Conversations at the Festival
Participating in Festival Conversations, filmmakers and panelists engaged audiences with further discussion of the ideas presented in their films. Three well-attended Chronicle Chats, opportunities to hear filmmakers discuss their subjects in-depth with San Francisco Chronicle reporters, rounded out the Festival Conversations. In addition, SFIFF53 offered industry members a number of professional sessions and networking opportunities, an extension of the year-round filmmaker services offered by the San Francisco Film Society.

Award-winning Films
Twelve films were in juried competition for the 14th annual $15,000 New Directors Award, given to a first-time filmmaker whose work exhibits a unique artistic sensibility. The jury chose Mexican director Pedro González-Rubio's Alamar (Mexico), explaining, "This lovingly made story of the growing bond between a father and son demonstrates exquisite poetry and sophisticated craft."

The FIPRESCI jury, comprised of György Báron, Jay Carr and André Roy, chose Frontier Blues by Babak Jalali (Iran/England/Italy). The jury said, "Frontier Blues encompasses the widest range of human experience, with a deftly balanced range of colors and tonalities, mix of contrasting characters, deadpan style and a love of its milieu both humorous and ironic." FIPRESCI, the influential international organization of film critics, supports cinema as an art and as an autonomous means of expression. The San Francisco International Film Festival is one of only three festivals in the United States to host a FIPRESCI jury and award a FIPRESCI prize.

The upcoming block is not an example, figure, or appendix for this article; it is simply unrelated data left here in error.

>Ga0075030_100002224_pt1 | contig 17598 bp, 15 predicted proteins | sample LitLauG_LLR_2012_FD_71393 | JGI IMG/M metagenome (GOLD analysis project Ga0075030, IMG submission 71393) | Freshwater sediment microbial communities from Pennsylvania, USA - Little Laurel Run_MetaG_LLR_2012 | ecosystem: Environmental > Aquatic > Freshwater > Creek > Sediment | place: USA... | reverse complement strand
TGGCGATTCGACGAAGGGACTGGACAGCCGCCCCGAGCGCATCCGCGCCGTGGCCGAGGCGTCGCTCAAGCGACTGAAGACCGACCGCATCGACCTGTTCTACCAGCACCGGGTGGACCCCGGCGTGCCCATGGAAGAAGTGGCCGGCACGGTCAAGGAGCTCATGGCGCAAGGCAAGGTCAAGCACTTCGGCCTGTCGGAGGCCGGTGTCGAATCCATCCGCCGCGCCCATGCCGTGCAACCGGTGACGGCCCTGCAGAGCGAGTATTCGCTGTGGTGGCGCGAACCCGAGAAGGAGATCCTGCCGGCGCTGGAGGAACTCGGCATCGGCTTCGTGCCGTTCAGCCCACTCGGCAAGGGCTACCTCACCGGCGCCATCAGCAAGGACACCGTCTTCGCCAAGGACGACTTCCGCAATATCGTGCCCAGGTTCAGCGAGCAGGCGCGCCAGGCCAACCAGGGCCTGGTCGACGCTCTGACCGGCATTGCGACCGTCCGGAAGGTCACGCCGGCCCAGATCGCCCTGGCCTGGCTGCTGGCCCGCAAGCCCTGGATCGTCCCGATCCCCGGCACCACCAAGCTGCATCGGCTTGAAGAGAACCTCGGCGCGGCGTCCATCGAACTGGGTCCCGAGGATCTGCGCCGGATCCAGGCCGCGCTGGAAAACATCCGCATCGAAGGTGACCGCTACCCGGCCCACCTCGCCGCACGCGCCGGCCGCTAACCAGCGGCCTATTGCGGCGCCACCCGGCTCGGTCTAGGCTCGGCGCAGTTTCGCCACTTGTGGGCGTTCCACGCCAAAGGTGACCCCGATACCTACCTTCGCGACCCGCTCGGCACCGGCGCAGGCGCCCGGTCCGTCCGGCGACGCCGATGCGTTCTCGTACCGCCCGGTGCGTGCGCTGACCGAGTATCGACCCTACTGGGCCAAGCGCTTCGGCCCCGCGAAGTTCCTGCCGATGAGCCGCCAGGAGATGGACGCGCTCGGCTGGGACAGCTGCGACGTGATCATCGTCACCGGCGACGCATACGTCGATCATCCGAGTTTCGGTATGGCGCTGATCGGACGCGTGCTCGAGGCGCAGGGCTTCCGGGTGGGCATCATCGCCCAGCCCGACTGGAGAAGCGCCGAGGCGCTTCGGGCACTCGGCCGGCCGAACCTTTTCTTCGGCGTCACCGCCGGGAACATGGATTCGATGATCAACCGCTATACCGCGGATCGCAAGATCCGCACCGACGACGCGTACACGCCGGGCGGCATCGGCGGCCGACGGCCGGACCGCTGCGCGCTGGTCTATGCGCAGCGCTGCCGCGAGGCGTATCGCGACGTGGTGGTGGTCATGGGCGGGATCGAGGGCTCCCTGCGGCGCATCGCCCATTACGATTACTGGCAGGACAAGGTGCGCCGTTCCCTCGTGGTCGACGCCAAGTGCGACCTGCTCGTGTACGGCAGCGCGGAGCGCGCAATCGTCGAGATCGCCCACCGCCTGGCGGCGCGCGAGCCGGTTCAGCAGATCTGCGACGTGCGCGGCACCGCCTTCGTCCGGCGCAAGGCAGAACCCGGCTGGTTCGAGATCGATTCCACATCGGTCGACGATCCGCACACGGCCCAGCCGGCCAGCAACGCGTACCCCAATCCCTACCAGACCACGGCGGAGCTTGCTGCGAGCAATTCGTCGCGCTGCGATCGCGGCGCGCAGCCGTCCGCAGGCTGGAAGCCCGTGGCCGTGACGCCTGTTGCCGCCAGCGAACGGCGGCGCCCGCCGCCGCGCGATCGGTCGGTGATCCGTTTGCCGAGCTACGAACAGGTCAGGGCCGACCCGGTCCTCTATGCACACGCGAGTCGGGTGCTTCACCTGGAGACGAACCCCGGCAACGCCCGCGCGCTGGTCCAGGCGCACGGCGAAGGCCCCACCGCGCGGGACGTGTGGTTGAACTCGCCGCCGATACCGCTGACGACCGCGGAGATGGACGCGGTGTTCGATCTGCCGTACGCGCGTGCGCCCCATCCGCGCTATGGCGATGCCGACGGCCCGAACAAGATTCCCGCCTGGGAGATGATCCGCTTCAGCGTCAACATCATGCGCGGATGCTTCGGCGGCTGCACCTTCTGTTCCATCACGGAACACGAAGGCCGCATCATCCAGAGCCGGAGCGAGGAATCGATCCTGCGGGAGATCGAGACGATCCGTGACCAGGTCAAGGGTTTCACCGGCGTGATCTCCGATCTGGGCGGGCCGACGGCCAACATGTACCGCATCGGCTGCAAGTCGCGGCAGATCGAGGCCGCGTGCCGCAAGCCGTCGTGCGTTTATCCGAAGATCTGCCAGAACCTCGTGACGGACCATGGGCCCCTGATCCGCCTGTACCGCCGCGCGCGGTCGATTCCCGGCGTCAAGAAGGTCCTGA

The International awarded close to $100,000 in total prizes this year with $60,000 to winners in three categories: investigative documentary feature ($25,000), documentary feature ($20,000) and Bay Area documentary feature ($15,000). The Festival's Golden Gate Awards were held on Wednesday, May 5 at Temple Nightclub - Prana Restaurant. The GGA for Best Investigative Documentary Feature was presented to Last Train Home by Lixin Fan (Canada/China). Best Documentary Feature was presented to Pianomania by Lilian Franck and Robert Cibis (Austria/Germany). Best Bay Area Documentary Feature is Presumed Guilty by Roberto Hernández and Geoffrey Smith (Mexico).

Best Documentary Short is The Shutdown by Adam Stafford (Scotland). The Best Narrative Short is The Armoire by Jamie Travis (Canada). First place for Best Bay Area Short goes to Embrace of the Irrational by John Herschend (USA), second place to Leonardo by Jim Capobianco (USA). The GGA Youth Work winner is Moon Shoes by Joel Vanzeventer (USA), and receiving Honorable Mention is Alisha by Daniel Citron (USA). The Best Work for Kids and Families is Leonardo by Jim Capobianco (USA). The Best Animated Short is Tussilago by Jonas Odell (Sweden) and Best New Visions is Release (USA) by Bill Morrison.

Audiences also voted on their overall favorite films in the Festival. The Audience Award for Best Narrative Feature went to Debra Granik's Winter's Bone, with Teddy Chen's Bodyguards and Assassins also scoring well with festivalgoers. The Audience Award for Best Documentary Feature went to Julia Bacha's Budrus, with Richard Press's Bill Cunningham New York and Davis Guggenheim's Waiting for "Superman" also tallying high votes from the viewers.